Anastasia Soboleva and Victor Lebedev in 'Giselle'. Photo © Jack Devant

Anastasia Soboleva and Victor Lebedev in ‘Giselle’.
Photo © Jack Devant

David H. Koch Theater, New York, NY; November 12, 2014 (m)

Colleen Boresta

“Giselle” is the best known ballet of the Romantic Era, originally choreographed by Jean Coralli and Jules Perrot in 1841. The Mikhailovsky Ballet production (given the full title “Giselle, ou Les Wilis”) is a Nikita Dolgushin revision after that and Petipa’s 1850 version. It is a lovely, traditional staging of the classic work.

“Giselle” is the story of a young peasant girl – in this telling of the story, one with a weak heart – who falls in love with a young man she thinks is a farmer from a nearby village, but who is in fact Count Albrecht. The local gamekeeper, Hilarion, who loves her, is jealous. When he reveals the truth, Giselle goes mad and dies.Anastasia Soboleva is a very innocent and shy Giselle. She is so completely in love with Albrecht that her world crumbles to bits when she discovers that he has betrayed her. Her mad scene is very natural and very moving. In Act II, and now as a Wili, Soboleva showed off her deep arabesques and gorgeous jumps. She was feather light as she floated across the stage.

As good as Soboleva was, the real find for me in this “Giselle” was her Albrecht, Victor Lebedev. In Act I, he was very young and irresponsible. He is a teenager who does not think about his real world or his real fiancée, Bathilde, when he is with Giselle. He has absolutely no idea that he is hurting the shy young girl with the weak heart until she goes mad and dies.

In Act II, where he sees the spirit of Giselle and dances with her (she having forgiven him), and where the Wilis try to dance him to death, Lebedev’s showed off his beautiful line and elegant manner. This Albrecht is a noble full of feeling – love, guilt and especially grief. As a performer the young principal is sensational. His dancing also showed off his soaring leaps, his double tours en l’air and his entrechats (which are even better than David Hallberg’s). One of the many wonderful things about Soboleva and Lebedev’s “Giselle” was how in sync their dancing was – especially the side by side jumps. Their chemistry in Act I was very natural and unaffected. In Act II it was otherworldly, even spiritual.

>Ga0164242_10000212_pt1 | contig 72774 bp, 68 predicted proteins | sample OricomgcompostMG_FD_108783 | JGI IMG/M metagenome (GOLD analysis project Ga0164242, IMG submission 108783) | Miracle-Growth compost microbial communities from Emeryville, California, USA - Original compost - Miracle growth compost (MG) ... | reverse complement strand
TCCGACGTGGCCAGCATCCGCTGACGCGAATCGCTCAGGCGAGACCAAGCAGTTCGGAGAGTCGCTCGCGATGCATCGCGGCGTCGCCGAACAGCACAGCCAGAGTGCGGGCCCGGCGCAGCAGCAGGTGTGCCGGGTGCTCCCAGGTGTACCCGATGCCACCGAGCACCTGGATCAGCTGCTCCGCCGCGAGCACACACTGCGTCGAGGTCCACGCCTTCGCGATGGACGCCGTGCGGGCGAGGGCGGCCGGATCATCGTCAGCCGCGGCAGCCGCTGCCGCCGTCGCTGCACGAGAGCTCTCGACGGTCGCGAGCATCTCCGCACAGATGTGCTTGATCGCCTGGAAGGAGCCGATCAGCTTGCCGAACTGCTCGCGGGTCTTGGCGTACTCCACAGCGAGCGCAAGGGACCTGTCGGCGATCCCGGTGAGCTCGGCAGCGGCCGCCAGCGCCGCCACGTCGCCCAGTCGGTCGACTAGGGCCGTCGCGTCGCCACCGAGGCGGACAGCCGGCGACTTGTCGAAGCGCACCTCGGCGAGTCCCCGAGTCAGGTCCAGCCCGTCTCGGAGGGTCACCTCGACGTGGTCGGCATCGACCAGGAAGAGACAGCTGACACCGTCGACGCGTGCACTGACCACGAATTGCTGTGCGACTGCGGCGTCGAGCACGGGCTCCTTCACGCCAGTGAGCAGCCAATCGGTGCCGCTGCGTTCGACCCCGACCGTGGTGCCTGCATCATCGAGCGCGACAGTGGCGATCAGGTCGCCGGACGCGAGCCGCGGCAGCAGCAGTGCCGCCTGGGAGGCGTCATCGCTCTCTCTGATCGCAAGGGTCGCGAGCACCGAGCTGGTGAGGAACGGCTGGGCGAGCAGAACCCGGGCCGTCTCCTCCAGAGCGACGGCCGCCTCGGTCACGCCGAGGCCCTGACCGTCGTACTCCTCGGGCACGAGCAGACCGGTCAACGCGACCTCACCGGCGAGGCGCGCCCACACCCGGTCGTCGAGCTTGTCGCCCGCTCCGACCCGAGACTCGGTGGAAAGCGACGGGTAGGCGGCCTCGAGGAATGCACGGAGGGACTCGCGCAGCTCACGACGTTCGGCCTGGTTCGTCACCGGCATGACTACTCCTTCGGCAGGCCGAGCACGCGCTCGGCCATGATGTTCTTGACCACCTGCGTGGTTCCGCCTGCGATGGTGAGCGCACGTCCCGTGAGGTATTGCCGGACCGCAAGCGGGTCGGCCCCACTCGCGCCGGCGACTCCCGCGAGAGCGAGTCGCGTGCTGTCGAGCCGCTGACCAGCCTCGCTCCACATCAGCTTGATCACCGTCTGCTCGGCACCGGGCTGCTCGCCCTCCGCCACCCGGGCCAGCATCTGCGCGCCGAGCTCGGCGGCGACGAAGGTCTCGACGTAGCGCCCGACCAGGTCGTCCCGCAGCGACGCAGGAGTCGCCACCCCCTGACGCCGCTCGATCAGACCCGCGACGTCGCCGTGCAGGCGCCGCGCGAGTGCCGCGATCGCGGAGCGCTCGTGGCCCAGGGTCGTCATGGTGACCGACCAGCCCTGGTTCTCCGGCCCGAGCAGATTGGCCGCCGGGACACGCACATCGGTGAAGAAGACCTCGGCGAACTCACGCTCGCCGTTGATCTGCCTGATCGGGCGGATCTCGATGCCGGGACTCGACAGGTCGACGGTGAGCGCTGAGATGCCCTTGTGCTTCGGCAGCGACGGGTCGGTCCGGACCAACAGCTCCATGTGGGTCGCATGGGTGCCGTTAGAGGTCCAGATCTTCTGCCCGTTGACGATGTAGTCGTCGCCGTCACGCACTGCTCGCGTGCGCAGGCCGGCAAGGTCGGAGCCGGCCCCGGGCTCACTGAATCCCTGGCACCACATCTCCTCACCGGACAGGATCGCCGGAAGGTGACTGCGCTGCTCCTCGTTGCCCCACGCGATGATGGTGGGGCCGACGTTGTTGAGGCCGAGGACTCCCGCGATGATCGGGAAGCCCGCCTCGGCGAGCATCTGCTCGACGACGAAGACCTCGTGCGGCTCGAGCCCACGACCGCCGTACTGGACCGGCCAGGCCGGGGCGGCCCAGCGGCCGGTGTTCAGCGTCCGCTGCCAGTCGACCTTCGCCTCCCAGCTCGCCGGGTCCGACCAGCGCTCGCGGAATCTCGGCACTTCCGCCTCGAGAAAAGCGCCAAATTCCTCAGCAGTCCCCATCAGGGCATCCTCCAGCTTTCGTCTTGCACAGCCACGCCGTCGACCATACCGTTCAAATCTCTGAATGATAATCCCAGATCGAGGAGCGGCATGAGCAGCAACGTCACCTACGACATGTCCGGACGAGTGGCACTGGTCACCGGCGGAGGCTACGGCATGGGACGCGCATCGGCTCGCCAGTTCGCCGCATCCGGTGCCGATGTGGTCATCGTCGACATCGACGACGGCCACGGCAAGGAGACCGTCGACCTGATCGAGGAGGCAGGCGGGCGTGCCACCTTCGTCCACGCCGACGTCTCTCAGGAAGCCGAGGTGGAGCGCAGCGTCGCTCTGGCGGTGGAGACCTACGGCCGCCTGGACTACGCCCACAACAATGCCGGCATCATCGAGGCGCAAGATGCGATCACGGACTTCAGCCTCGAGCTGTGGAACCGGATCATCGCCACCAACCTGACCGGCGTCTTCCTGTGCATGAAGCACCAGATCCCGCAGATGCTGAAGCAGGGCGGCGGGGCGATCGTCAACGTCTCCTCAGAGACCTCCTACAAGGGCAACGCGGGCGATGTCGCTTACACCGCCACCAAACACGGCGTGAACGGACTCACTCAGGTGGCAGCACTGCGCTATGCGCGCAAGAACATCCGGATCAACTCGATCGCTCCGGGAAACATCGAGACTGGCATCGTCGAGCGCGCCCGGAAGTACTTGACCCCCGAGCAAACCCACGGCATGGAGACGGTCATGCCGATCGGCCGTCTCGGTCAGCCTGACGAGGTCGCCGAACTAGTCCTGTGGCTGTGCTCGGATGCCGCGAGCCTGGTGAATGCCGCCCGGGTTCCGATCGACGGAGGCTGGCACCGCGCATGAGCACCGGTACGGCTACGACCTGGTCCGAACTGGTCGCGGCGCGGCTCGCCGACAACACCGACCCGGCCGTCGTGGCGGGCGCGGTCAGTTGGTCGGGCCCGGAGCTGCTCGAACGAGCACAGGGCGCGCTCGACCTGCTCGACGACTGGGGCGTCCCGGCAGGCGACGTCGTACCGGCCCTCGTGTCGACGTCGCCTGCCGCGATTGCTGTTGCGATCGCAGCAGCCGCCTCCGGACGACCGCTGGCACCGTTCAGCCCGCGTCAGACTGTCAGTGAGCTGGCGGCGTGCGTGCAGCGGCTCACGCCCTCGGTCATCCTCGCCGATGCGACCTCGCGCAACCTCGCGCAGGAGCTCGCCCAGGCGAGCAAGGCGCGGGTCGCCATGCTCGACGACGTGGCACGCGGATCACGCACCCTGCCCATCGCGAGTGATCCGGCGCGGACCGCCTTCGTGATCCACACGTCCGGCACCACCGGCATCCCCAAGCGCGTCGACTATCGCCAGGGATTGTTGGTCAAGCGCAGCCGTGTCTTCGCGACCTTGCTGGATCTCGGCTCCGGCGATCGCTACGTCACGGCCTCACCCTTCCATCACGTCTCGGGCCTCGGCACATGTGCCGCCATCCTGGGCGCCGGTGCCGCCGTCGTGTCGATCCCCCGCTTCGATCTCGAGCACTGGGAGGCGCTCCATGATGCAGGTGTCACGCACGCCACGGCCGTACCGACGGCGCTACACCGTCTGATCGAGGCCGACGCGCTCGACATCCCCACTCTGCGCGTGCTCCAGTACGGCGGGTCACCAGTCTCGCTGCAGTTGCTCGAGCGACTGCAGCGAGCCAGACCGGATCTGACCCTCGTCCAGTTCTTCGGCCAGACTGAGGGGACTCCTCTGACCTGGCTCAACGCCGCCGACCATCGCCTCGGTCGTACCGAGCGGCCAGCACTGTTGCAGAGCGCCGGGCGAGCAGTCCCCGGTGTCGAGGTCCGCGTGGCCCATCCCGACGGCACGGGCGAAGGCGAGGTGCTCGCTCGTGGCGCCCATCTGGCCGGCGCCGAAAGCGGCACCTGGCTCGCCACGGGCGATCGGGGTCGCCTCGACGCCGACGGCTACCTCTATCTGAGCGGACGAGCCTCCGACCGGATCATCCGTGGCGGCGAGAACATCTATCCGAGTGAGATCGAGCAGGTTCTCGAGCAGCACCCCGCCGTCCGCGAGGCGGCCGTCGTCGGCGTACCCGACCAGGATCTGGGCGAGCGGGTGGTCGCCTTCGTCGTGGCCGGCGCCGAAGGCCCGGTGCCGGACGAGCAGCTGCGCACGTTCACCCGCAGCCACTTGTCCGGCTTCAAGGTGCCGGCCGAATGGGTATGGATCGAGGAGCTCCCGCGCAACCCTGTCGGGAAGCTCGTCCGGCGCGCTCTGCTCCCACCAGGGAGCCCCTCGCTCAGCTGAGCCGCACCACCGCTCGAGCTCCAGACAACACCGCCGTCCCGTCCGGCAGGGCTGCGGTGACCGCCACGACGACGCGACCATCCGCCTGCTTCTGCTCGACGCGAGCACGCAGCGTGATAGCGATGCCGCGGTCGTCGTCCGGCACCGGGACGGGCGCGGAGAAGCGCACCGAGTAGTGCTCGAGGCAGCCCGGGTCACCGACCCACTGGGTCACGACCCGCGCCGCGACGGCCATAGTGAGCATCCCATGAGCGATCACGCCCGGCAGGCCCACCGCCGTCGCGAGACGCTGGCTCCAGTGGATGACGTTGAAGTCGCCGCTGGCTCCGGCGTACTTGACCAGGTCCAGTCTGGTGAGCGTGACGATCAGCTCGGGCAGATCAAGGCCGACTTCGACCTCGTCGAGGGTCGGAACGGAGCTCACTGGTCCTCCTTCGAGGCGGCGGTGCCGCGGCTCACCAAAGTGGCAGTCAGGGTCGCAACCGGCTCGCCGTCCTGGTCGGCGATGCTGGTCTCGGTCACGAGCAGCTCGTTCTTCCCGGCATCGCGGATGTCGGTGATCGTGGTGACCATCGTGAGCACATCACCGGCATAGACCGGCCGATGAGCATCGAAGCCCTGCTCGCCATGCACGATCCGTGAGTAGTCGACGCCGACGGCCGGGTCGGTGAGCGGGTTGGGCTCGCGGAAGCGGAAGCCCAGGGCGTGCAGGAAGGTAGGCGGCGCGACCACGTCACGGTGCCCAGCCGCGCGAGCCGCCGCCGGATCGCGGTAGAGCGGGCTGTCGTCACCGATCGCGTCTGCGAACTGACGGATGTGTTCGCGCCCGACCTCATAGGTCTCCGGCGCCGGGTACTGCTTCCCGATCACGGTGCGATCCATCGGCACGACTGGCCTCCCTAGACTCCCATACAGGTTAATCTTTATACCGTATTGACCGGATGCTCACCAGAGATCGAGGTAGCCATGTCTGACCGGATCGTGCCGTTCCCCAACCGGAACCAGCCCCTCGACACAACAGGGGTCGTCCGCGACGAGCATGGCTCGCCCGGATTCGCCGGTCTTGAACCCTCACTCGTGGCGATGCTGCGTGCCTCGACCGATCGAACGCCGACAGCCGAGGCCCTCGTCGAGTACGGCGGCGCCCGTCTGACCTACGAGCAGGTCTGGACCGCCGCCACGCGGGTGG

Victor Lebedev as Albrecht. Photo © Stas Levshin

Victor Lebedev as Albrecht.
Photo © Stas Levshin

The ending of the ballet was very touching. After Giselle returns to her grave, Albrecht breathes in the scent of the lilies she has dropped on the stage, feeling his oneness with her one final time. Then, as he falls on her grave, he weeps inconsolably. Tears streamed from my eyes.

Although Soboleva and Lebedev were the best things about the performance, others deserve mention. Irina Kosheleva’s Queen of the Wilis has a vengeful leap, but her landings are a bit heavy.  When the Wilis do their criss-crossing, the sound of their footfalls is quite distracting and takes away from the power of their movements.

Andrey Kasyanenko’s Hilarion came across as a very rough character. I don’t think a sensitive girl like Giselle would fall for him, even if Albrecht were not in the picture. As Giselle’s mother, Berthe, Anna Novosyolova appeared very real and totally devoted to her daughter. In the peasant pas de deux Ivan Zaytsev was a disappointment. His leaps lacked elevation and his landings were quite clunky. It’s hard to believe that he is a principal dancer. His partner, Anna Kuligina, however, impressed with her sparkling footwork.